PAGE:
Dir: Robert Benton. US. 2003. 104 mins.

Or The Human Blot, depending on your point of view. It's not that Miramax' early autumn Oscar rollout is a bad film: it's just that it doesn't quite work up the energy to be a good one. True, the pairing of Kidman and Hopkins is one of those once-in-a-lifetime astral collisions that will put bums on seats whatever the critics say. After all, millions of people watched Ali versus Foreman, even if they didn't like boxing. But there is an overriding tiredness in this adaptation of Philip Roth's critically and commercially successful novel about (among other things) how racial, social and sexual pressures can lead people to betray those closest to them. The Oscar race has begun; but nothing and nobody in this film looks like a shoe-in for an award, except perhaps newcomer Wentworth Miller, who puts in a more than creditable performance as Hopkins junior; and Jean Yves Escoffier's austere, autumnal cinematography. The fact that Escoffier died earlier this year (the film is dedicated to him) may also influence the 5,000 AMPAS members.

You can see why the producers optioned the book. It has a succession of big, dramatic, eminently frameable scenes. And there is a neat, cinematic reversal of our perception of the central character, Coleman Silk, who shades from victim to villain. But as producer Tom Rosenberg has admitted, a successful adaptation was always going to be an enormous challenge. If you strip it down to its bare bones, Roth's story sounds ridiculously melodramatic. The main characters, arranged in no particular order, are: a coloured boy growing up in East Orange, New Jersey, whose complexion is so pale that he decides to pass for white - not just white but Jewish white - rejecting his entire family in the process; a trailer trash strawberry blonde whose stepfather molested her, whose kids were killed in a fire and whose Vietnam vet ex-husband is a murderous psychopath; and a respected, 71-year-old university dean whose wife dies of shock when he resigns from his job after being accused of racism, and who then embarks on an affair with the aforementioned strawberry blonde. That's not all: two of those characters are actually the same person.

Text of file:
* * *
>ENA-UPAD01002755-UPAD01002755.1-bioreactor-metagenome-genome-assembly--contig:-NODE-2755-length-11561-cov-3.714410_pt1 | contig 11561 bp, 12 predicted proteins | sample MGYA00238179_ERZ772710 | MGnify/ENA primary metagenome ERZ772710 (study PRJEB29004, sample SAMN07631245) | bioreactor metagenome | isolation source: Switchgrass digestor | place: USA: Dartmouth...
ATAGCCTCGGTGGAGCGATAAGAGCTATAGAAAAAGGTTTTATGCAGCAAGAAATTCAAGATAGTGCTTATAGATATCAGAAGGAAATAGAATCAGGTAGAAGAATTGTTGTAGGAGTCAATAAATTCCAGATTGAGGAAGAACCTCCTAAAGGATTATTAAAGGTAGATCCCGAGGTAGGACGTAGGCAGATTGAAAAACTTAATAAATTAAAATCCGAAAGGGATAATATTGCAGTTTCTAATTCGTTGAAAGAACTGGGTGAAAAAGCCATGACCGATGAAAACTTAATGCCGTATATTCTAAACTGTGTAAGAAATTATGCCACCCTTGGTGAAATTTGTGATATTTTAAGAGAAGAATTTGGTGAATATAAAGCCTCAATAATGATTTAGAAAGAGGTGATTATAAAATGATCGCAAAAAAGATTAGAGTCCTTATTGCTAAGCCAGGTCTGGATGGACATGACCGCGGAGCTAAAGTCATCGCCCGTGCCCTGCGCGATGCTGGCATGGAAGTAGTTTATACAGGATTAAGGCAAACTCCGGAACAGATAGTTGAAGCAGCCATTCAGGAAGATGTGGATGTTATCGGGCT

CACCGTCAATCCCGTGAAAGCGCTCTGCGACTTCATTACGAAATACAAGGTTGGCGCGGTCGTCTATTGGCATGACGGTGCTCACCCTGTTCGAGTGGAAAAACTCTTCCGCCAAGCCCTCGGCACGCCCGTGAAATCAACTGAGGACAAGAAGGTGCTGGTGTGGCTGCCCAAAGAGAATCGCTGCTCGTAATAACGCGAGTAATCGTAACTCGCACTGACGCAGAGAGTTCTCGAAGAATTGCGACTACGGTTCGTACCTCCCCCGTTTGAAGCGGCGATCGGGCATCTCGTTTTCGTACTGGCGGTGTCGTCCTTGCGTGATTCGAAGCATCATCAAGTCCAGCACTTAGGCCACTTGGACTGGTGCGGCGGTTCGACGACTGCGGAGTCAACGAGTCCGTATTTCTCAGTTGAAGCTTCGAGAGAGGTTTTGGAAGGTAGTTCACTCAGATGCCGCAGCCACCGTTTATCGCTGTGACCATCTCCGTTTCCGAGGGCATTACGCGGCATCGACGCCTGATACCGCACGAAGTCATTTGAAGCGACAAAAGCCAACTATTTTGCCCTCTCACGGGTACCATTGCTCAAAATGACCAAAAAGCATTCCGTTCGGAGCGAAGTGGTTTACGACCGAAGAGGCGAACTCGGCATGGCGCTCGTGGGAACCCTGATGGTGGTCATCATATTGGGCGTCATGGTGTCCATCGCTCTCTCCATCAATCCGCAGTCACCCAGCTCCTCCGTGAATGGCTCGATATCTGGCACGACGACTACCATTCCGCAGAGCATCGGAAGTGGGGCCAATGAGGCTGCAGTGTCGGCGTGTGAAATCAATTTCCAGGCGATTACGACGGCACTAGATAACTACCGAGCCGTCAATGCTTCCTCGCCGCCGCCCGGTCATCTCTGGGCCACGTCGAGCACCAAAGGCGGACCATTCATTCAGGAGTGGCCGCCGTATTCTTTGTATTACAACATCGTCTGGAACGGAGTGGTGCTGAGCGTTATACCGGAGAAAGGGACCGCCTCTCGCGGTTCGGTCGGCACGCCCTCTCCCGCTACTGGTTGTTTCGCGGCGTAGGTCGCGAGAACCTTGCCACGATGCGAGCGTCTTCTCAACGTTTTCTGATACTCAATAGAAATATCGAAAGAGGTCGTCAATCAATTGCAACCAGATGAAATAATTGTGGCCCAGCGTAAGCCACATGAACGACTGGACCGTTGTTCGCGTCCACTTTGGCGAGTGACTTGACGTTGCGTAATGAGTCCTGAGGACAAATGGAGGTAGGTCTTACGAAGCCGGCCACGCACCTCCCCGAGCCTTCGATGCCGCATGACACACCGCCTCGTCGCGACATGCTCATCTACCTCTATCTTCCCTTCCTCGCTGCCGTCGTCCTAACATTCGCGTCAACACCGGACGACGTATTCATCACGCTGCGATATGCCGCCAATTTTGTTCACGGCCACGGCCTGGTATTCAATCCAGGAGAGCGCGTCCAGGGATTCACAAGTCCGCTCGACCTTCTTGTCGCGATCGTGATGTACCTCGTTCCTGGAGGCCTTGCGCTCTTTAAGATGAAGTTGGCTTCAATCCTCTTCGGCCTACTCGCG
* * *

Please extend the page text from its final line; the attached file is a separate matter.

In the book, Roth tones down the schlock by channelling everything through the eyes of a solitary, world-weary, sexually impotent narrator, Nathan Zuckerman. Here, though, the camera mostly takes over the burden of narration. Which leaves the celluloid Zuckerman as a rather insipid character with his dramatic point leeched out of him - though Gary Sinise makes a decent enough stab at the role. That leaves the melodrama, some of which is good, old-fashioned, tearjerker stuff: particularly a key scene between the younger Coleman Silk and his mother, which is played with understated finesse by Wentworth Miller and Anna Deavere Smith (who is a prize-winning playwright in her spare time). But other scenes push the Big Acting button far too insistently: worst of the lot is the one where a red-eyed, recently sandpapered Nicole Kidman with that dazed expression of suffering she does so well (and believe me, I'm a fan) tells a caged crow: 'You and I, we're made for each other'.

Though she has some good moments, Kidman is never quite believable as washed-up trailer trash. And Hopkins' decision to play Coleman Silk very, very flat may function as an antidote to the melodrama; but his unplugged, Be Yourself approach too often looks like laziness - especially when we hear his Welsh accent peeping through the New England vowels. Another distraction is the lack of any real resemblance between Silk junior and Silk senior. Yes, there are some big issues here: escaping the past, escaping the present, Monica Lewinsky (the action takes place in the summer of 1999 when, as the narrative voice tells us, 'a whole nation was preoccupied by cocksucking'). And there are some stirring moments of drama. But they don't add up to a satisfying whole; and The Human Stain looks like it might come out in the wash a little too quickly.

Prod co: Lakeshore Entertainment and Miramax Films present a Lakeshore Entertainment/Stone Village production, in association with Cinerenta-Cineepsilon
Int'l sales: Miramax
Prods: Tom Rosenberg, Gary Lucchesi, Scott Steindorff
Scr: Nicholas Meyer
Cinematography: Jean Yves Escoffier
Prod des: David Gropman
Ed: Christopher Tellefsen
Music: Rachel Portman
Main cast: Anthony Hopkins, Nicole Kidman, Ed Harris, Gary Sinise, Wentworth Miller, Jacinda Barrett.